Those Hard Times
Mama used to talk about hard times a lot. I didn’t pay much attention back then.
I had plenty to eat, a nice warm bed and a dog who came when I called him.
But I can remember. I can remember Mama watching me open my Christmas gifts as a child.
I didn’t get the air rifle or the expensive electric train I wanted one Christmas. Daddy was gone and Mama taught in a Georgia public school system in the ’50s. That’s why I didn’t get the air rifle or the expensive electric train I wanted.
I seem to remember what I got instead was a pair of skates and some underwear. I probably showed my disappointment.
Mama noticed and said, “Son, all we used to have when I was growing up was hard-candy Christmases.”
Mama grew up on a family budget that was based on what a few acres of red clay could produce. What the family didn’t eat, they sold or traded for other needs. A dozen fresh yard eggs for a bucket of syrup.
“All we got for Christmas,” Mama said, “was a few pieces of hard candy. Daddy just didn’t have the money for anything more.”
I can remember her talking with the other adults about the Great Depression, an Excedrin recession.
“Times were hard, but I guess we were lucky,” Mama would say. “We didn’t have any money, but we had some chickens and a cow, and Daddy was still able to grow a few things. At least we didn’t go hungry like a lot of other folks.”
Hard times. They come and they go. These are really the hardest times most of the people alive in this country today have ever known. My generation, the baby boomers, haven’t known any hard times before. I was able to pay for some of my college, but Mama saved shoe boxes full of ones and fives to help me get started.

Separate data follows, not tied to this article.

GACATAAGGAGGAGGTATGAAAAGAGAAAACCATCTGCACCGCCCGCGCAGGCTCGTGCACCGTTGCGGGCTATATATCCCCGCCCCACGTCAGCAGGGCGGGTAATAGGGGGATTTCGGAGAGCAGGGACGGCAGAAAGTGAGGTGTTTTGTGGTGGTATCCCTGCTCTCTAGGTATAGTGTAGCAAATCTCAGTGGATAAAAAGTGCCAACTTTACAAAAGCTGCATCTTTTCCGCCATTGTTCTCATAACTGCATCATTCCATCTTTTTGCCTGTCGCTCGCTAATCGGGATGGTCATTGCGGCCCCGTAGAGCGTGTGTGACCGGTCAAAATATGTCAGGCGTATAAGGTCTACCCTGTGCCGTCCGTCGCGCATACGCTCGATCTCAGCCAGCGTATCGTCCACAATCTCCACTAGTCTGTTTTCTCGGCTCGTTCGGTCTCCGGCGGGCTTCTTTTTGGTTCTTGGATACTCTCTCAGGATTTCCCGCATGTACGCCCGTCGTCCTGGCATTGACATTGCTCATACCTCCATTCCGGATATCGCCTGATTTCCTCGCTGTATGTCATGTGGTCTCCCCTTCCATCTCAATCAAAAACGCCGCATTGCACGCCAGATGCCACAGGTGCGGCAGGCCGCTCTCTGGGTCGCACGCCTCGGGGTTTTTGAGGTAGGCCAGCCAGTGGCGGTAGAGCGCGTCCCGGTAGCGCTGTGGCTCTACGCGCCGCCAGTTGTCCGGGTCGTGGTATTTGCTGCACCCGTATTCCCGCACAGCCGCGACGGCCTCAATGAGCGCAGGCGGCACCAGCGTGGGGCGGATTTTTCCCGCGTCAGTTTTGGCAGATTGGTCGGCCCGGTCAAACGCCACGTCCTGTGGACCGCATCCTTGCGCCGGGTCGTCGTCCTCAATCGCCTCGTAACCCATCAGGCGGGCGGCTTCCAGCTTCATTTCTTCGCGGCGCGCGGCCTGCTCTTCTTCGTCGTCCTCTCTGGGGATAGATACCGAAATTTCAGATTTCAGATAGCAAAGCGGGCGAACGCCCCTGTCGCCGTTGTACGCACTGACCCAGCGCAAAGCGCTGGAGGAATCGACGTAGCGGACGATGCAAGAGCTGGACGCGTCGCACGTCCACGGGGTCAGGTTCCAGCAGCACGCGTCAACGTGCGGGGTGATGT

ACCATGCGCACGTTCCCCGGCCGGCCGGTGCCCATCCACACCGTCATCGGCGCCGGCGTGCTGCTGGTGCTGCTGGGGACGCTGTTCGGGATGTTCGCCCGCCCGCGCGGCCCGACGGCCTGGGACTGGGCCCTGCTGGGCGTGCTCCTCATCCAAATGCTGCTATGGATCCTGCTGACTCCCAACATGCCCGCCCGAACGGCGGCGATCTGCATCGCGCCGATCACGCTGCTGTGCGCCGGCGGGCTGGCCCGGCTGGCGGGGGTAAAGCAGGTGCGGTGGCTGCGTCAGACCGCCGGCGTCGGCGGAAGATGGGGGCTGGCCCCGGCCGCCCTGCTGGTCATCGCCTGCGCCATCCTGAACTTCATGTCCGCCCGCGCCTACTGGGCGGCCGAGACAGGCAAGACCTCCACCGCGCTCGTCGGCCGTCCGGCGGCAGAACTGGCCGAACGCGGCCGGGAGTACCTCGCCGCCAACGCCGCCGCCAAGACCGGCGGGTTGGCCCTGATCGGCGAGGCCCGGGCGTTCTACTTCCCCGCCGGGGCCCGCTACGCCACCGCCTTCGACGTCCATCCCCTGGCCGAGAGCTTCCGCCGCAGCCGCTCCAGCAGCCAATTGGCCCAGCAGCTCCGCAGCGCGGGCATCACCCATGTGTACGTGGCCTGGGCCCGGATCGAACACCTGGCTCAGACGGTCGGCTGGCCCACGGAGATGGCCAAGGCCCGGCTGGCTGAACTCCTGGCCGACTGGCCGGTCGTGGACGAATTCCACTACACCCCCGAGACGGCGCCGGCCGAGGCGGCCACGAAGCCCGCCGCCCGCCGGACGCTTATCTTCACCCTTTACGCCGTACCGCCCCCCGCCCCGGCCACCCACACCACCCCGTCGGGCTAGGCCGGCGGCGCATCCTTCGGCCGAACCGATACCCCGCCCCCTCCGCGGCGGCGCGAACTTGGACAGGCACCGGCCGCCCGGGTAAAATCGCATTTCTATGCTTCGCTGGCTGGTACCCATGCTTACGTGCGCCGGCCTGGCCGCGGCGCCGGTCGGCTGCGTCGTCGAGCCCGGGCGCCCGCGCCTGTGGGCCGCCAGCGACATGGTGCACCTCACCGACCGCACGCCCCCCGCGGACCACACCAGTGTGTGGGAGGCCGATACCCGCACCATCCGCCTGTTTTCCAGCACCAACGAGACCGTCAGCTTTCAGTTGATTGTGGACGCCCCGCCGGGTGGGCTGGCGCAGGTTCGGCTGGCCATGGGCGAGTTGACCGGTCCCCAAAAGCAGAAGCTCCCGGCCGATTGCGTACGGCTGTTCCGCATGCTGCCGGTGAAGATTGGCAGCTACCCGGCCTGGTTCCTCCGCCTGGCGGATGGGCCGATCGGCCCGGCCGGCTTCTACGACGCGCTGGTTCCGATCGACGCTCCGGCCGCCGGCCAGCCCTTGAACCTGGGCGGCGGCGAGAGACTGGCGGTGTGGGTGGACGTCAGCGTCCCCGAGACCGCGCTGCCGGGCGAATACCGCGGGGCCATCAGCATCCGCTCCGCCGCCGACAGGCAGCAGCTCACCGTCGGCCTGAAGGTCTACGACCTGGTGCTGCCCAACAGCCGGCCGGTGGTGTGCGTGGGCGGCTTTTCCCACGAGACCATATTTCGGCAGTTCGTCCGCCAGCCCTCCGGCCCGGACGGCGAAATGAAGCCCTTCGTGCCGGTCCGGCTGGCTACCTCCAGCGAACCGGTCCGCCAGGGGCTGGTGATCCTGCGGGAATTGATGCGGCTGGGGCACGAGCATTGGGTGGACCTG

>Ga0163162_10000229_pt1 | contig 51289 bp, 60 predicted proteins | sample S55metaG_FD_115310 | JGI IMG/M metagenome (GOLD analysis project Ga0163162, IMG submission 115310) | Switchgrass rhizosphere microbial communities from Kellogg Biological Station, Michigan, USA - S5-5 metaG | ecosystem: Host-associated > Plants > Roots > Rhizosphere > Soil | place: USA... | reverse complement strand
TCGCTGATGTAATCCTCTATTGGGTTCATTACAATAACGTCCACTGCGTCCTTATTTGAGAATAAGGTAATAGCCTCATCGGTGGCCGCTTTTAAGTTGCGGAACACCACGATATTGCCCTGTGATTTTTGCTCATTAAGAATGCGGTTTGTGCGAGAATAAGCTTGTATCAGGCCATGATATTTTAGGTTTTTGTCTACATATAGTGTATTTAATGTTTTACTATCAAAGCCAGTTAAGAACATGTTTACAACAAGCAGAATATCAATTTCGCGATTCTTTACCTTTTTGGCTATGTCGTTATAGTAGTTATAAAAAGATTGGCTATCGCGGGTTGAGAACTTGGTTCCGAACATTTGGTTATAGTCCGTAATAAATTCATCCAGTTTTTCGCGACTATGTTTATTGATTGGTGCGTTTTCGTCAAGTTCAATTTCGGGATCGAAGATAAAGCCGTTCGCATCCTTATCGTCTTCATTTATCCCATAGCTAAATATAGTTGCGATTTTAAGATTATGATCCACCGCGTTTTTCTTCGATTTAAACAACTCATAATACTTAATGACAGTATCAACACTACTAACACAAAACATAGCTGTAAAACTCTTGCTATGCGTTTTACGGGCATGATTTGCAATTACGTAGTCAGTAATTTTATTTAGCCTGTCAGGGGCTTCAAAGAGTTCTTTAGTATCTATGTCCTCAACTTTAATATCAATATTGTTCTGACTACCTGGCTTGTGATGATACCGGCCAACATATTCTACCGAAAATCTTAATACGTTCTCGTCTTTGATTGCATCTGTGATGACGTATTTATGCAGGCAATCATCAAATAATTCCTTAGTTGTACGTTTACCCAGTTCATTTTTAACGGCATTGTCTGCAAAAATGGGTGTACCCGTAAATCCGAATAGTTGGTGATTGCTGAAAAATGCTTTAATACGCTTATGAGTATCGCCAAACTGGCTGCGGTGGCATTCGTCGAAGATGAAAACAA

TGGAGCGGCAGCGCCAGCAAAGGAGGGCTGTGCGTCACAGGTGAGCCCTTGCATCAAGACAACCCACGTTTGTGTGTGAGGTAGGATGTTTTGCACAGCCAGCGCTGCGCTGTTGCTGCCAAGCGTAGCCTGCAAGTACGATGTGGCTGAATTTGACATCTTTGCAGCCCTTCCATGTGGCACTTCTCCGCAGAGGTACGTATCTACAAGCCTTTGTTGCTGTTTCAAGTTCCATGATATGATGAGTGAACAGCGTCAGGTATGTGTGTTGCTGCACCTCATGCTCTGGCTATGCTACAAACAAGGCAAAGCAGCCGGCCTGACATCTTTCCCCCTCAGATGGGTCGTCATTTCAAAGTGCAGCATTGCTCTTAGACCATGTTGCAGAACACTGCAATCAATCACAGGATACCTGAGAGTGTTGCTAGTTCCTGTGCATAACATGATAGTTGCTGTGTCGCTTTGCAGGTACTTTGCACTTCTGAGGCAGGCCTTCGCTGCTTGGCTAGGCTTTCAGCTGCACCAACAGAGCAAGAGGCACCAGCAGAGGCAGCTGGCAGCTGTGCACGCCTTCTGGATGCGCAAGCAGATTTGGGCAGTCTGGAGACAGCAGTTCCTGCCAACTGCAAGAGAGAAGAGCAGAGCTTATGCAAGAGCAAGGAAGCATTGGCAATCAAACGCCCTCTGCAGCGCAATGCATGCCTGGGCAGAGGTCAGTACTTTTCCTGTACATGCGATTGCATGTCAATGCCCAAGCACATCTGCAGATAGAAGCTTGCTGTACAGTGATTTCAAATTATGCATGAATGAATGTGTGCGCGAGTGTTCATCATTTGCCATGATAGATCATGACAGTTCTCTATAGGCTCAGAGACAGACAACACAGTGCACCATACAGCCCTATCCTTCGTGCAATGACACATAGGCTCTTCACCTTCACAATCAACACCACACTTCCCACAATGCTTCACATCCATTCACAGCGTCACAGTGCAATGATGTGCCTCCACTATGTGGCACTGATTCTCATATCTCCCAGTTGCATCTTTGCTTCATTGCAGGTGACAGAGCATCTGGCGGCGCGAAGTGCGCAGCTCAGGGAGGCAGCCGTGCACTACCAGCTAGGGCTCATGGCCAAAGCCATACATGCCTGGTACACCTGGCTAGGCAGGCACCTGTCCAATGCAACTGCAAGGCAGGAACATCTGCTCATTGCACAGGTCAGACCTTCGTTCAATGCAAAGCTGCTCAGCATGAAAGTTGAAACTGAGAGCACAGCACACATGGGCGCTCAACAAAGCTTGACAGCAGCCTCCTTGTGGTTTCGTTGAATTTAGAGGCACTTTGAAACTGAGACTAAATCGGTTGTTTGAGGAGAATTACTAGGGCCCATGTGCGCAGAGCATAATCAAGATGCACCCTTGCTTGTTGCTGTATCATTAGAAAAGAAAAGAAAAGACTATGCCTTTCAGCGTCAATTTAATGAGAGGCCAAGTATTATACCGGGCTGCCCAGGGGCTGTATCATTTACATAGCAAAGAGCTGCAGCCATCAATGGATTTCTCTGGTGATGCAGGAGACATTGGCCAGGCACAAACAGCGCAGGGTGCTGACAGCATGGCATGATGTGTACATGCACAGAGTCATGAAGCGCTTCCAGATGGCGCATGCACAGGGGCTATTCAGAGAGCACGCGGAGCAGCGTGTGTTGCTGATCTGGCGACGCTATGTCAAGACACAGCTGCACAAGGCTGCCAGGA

Opportunities abounded when I graduated. I went to work for The Atlanta Journal for $150 a week in 1968, when I was 21. My mother made $120 a month teaching first grade in Senoia, Ga., in 1953.
Since I was 15, I’ve never been out of work, except when I chose to be out of work. I decided to devote all my energy to my tennis game back in 1974, so I quit my job at the Journal. No problem. I’d saved a few shekels and my wife worked for the apartment complex in which we lived. We got free rent. My forehand volley improved dramatically.
When I decided I’d never wind up on center court at Forest Hills, I went back to work. I had no problem finding another job. I got one at the Chicago Sun-Times in 1975, making $28,000 a year.
And I’m still one of the lucky ones. I’ve still got a job today. A lot of other people don’t, of course. Unemployment rates are up, to be sure, but we still can’t compare these hard times to those of our parents and grandparents.
We’re in a hole, but not nearly as deep a one as the country and its citizens have been in before.
What I’m wondering is, are we as strong and determined as our forebears were? They held up and held on and went through hell to get out of the deep well they were in.
Can we stick it out and remove ourselves from a comparative pothole?
Perhaps it’s easy for me to ask such questions. General Motors hasn’t laid me off. My employer hasn’t gone out of business.
But all of us have an example that was set by those who gave us life and reared us.
They blamed the politicians just like we’re doing. Damn Hoover. Do- nothing Bush.
They hurt. They cried. They despaired.
But they survived. And we can too.
It’s in our blood.